For those of you who haven't noticed, I'm a Canadian gal. (I was told once that I didn't LOOK Canadian, so I thought I should clarify this.) I am proud of the fact that I was born and raised in Canada, and I am happy to live in our polite, multicultural, albeit wintry, nation.
But, being a Canadian who travels to and sends written articles to the US, and teaches visiting American students, I am beginning to feel very conflicted. Not about political differences or economic issues. No, I am conflicted about the letter U.
You see, even though Canada and the US are joined at the hip geographically, economically, and culturally, there are some subtle, yet oddly profound differences in our languages. And herein lies my struggle.
These differences are as a result of the fact that Canada remained an outpost of the British Empire for much longer than the US did. Our language and spelling are still influenced by the Queen's English. There are a lot of little ways this shows itself in my everyday life, but as someone who is sharing fairly specialised information across the border, it is beginning to stress me out.
One big one: Americans say "zee", Canadians say "zed". This causes me no end of stress when I am teaching in the US. I speak casually of inserting zed twist into your yarns, and I am met with blank looks. Not every time, but often enough to make me feel self-conscious. So I try very hard to say zee, or translate after I have said zed. It feels awkward, or rather, I feel awkward. Especially when someone very kindly informs me that it is okay to say zed, because they know Canadians talk funny.
Then there is "re" versus "er", most notoriously, in my life anyway, in fibre. Or fiber. Spellcheck will not acknowledge "fibre", no matter how many times I reset the freakin' preferences. That little red ziggy line appears every time. When I typed in a Google search for a fibre source, I used to get "Did you mean fiber?" (They have fixed that, but it used to bug me. A lot.) And the same thing happens when I type theatre, and centre. I know a lot of people who have given up on "re" and just joined the "er" crowd. I'm just not ready to go there yet.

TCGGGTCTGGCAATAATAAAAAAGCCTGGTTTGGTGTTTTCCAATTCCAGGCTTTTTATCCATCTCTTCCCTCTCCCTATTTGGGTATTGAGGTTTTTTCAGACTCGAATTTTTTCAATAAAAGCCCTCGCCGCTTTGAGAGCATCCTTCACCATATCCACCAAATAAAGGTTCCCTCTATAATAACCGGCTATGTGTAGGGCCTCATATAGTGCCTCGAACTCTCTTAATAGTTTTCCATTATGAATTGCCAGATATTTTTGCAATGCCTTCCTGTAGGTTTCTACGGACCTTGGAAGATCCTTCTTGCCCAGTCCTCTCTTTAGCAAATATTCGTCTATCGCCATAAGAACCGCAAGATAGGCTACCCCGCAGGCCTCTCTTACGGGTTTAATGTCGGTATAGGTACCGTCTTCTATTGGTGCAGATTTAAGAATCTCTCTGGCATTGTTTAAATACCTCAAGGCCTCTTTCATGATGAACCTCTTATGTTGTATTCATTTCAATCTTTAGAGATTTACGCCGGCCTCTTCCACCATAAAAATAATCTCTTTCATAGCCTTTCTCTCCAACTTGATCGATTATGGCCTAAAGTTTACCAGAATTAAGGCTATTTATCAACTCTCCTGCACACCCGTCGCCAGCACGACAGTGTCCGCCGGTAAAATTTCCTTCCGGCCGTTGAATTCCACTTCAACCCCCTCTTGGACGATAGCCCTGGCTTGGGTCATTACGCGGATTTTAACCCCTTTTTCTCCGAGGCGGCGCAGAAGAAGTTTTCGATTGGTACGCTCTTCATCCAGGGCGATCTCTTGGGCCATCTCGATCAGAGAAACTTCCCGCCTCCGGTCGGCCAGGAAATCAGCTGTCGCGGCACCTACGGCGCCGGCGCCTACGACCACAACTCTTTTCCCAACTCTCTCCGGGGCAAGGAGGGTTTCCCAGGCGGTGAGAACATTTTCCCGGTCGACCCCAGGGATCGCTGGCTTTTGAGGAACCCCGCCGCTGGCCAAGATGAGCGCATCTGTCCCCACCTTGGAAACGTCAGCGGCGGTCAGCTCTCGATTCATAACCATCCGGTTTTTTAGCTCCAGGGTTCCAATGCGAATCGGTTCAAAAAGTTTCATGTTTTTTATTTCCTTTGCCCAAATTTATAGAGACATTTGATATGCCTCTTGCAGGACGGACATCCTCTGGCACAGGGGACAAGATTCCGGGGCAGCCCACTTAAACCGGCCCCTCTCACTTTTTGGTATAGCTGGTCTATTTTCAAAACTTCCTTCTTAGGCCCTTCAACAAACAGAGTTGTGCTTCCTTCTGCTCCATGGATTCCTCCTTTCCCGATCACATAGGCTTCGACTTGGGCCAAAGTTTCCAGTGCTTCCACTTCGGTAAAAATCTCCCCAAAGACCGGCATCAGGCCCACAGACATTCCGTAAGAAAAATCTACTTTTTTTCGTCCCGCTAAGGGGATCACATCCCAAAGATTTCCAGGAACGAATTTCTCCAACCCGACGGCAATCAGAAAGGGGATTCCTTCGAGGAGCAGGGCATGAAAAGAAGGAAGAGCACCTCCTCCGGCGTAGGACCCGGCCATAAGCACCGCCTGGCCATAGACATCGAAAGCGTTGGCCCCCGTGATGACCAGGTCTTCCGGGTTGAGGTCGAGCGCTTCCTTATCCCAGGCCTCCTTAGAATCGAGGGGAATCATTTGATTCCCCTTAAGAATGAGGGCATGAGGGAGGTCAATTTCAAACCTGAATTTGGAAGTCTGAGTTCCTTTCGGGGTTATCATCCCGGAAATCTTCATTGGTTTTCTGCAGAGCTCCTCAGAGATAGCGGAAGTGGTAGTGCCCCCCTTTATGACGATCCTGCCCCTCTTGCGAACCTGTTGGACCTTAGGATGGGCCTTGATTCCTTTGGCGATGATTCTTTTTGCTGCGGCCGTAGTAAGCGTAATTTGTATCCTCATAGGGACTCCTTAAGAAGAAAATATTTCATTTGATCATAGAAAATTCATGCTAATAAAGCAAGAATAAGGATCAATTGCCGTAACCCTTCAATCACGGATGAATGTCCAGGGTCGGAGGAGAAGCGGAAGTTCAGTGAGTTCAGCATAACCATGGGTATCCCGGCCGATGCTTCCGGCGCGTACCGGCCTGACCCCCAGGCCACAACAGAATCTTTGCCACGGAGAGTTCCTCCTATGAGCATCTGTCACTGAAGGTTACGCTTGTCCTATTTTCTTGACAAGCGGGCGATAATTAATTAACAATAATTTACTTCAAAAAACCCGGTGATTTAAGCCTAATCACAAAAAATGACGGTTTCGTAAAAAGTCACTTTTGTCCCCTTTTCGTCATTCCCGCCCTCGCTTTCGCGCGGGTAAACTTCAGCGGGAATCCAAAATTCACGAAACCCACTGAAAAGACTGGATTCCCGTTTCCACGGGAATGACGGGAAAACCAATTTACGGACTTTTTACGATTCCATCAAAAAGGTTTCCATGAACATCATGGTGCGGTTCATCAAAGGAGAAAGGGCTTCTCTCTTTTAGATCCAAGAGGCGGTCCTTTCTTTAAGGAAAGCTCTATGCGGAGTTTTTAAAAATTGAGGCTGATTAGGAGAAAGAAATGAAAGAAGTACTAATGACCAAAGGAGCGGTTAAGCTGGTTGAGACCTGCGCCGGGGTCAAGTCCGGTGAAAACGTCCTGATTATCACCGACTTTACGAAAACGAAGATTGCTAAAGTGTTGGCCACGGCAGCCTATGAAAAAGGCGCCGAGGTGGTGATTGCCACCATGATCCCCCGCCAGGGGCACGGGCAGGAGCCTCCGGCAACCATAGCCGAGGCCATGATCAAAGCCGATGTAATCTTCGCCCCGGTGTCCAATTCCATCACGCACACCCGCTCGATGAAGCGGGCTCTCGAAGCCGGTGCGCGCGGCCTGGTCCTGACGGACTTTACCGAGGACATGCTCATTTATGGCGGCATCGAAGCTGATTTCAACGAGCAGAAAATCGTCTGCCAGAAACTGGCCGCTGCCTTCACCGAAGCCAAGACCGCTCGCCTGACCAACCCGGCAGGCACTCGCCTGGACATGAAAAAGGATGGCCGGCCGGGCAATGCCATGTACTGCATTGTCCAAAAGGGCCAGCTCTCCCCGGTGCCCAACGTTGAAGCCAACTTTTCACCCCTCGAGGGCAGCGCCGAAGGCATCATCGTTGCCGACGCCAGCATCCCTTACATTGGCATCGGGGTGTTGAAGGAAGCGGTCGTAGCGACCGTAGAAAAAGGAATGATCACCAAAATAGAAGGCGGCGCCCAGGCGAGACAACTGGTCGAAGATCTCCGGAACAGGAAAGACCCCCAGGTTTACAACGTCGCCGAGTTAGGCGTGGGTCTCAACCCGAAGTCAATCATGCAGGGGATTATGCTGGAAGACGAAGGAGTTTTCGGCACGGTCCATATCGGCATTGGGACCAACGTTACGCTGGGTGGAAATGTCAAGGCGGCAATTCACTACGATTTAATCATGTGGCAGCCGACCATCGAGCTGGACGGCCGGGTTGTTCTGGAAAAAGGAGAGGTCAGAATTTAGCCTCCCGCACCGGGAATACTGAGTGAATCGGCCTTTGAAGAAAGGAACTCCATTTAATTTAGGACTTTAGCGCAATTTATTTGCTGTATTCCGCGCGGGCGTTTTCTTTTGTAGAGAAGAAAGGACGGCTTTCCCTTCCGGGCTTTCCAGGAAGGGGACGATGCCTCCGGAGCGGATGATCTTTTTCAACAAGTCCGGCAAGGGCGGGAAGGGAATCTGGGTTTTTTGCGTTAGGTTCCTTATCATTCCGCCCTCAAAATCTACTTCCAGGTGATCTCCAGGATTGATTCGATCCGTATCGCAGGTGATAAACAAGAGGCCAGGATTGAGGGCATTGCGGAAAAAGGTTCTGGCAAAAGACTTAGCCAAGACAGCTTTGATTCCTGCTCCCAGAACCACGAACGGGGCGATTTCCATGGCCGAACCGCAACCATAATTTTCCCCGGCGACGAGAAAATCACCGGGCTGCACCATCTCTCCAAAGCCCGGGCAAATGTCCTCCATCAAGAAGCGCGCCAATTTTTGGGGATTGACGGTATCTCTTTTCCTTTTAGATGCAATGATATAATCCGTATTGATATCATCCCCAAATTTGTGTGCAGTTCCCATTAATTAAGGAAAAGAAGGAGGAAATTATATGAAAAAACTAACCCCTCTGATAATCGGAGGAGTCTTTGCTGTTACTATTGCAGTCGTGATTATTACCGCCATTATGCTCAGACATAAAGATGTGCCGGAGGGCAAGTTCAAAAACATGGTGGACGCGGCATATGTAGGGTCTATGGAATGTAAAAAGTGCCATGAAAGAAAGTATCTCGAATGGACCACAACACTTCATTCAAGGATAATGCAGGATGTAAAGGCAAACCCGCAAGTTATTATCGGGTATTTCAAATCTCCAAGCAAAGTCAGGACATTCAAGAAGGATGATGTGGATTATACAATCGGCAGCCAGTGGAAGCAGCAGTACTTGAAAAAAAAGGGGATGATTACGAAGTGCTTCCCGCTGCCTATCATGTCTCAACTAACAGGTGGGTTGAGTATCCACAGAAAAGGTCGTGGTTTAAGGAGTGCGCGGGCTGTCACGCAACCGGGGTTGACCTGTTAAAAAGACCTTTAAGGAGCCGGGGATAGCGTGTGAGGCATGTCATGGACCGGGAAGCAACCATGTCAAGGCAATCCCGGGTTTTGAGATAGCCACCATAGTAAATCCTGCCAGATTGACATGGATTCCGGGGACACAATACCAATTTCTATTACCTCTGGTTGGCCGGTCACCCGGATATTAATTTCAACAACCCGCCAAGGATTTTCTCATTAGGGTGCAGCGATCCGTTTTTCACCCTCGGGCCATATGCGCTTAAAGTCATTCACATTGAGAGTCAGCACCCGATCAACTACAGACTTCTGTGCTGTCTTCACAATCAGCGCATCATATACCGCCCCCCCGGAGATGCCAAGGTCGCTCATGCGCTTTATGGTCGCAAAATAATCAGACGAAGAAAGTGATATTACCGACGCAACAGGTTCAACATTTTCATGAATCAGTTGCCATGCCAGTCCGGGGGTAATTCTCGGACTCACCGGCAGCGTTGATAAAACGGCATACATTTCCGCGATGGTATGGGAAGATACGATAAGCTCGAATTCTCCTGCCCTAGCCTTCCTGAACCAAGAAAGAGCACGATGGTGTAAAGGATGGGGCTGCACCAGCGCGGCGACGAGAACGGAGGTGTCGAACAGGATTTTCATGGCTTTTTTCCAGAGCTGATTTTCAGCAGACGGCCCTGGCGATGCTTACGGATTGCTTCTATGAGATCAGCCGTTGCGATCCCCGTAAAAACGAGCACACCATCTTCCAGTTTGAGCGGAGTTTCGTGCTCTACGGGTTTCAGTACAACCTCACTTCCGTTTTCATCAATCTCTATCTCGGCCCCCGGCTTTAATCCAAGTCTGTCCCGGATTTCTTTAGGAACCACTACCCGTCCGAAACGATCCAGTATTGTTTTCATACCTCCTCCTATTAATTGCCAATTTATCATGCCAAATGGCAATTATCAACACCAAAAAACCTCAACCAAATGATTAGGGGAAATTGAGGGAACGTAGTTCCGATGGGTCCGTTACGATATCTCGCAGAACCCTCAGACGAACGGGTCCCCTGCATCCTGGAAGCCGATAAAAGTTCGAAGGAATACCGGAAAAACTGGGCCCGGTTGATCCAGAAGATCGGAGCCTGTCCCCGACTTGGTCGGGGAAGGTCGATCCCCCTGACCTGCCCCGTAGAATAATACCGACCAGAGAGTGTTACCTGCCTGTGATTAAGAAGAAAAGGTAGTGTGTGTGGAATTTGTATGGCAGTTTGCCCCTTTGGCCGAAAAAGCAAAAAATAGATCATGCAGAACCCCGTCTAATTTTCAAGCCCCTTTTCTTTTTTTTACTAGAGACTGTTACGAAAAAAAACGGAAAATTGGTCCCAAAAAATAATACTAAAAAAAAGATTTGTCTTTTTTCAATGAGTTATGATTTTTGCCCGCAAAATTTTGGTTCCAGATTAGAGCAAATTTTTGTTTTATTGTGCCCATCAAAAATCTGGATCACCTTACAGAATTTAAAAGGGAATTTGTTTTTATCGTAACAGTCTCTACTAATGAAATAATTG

But I'm really ready to say goodbye to the superfluous U. It lurks in words like colour and honour and splendour. It takes a whole extra keystroke to create, and it makes words look...old-fashioned. There is a certain visual symmetry to letter-o-letter-o-letter that I prefer. I'm done with that U, and I merrily type away, ignoring it's existence (and overriding my English (Canadian) Spellcheck setting). And here lies the crux of my dilemma.
As a linguistically patriotic Canadian, who will not surrender her "re" words, who thinks turning "light" into "lite" is sheer laziness, who says "zed" with pride, how can I justify excluding the Canadian U? This somehow feels like a betrayal of the language I was raised speaking, or at least writing. I am often corrected by Canadian editors or web designers when I spell color "wrong". I am so torn. But I think that U is a pain in the a**.
Now, I have nothing against U as a general principle. Without U, a lot of words would become ridiculous. Who has ever heard of a nicorn, or a nicyle. And a lot of words would change radically without it. Our would become or, making possession very ambiguous: our house would become or house. In fact, without U, it would become or hose. Totally different. But color is still a word describing a hue (or a he, without U), just like colour. An honor is still high praise, even without the U. There are some places I just don't like seeing that U, places where it just seems unnecessary.
So, as I prepare handouts for SOAR, as I blog, I struggle. Do I stay consistent with my "pure" Canadian spellings and put that stupid U in there? Or do I compromise all of my other Canadianisms by leaving it out and spelling the words the way I like them. Or do I throw caution to the wind and mix and match as I please? The last is what I want to do, but it smacks of a descent into chaos. Without consistency, language loses its meaning.
U no wut I mean?